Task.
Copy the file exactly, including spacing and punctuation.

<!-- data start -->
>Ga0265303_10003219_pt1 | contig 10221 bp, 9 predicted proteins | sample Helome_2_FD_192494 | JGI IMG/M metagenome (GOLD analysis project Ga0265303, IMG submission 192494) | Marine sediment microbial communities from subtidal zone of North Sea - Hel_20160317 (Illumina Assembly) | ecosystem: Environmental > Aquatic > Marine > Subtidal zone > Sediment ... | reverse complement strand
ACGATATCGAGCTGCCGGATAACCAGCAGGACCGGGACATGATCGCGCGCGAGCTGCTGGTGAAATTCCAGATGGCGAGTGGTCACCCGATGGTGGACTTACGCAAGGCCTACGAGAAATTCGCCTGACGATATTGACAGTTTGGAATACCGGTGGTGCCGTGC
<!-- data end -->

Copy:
>Ga0265303_10003219_pt1 | contig 10221 bp, 9 predicted proteins | sample Helome_2_FD_192494 | JGI IMG/M metagenome (GOLD analysis project Ga0265303, IMG submission 192494) | Marine sediment microbial communities from subtidal zone of North Sea - Hel_20160317 (Illumina Assembly) | ecosystem: Environmental > Aquatic > Marine > Subtidal zone > Sediment ... | reverse complement strand
ACGATATCGAGCTGCCGGATAACCAGCAGGACCGGGACATGATCGCGCGCGAGCTGCTGGTGAAATTCCAGATGGCGAGTGGTCACCCGATGGTGGACTTACGCAAGGCCTACGAGAAATTCGCCTGACGATATTGACAGTTTGGAATACCGGTGGTGCCGTGC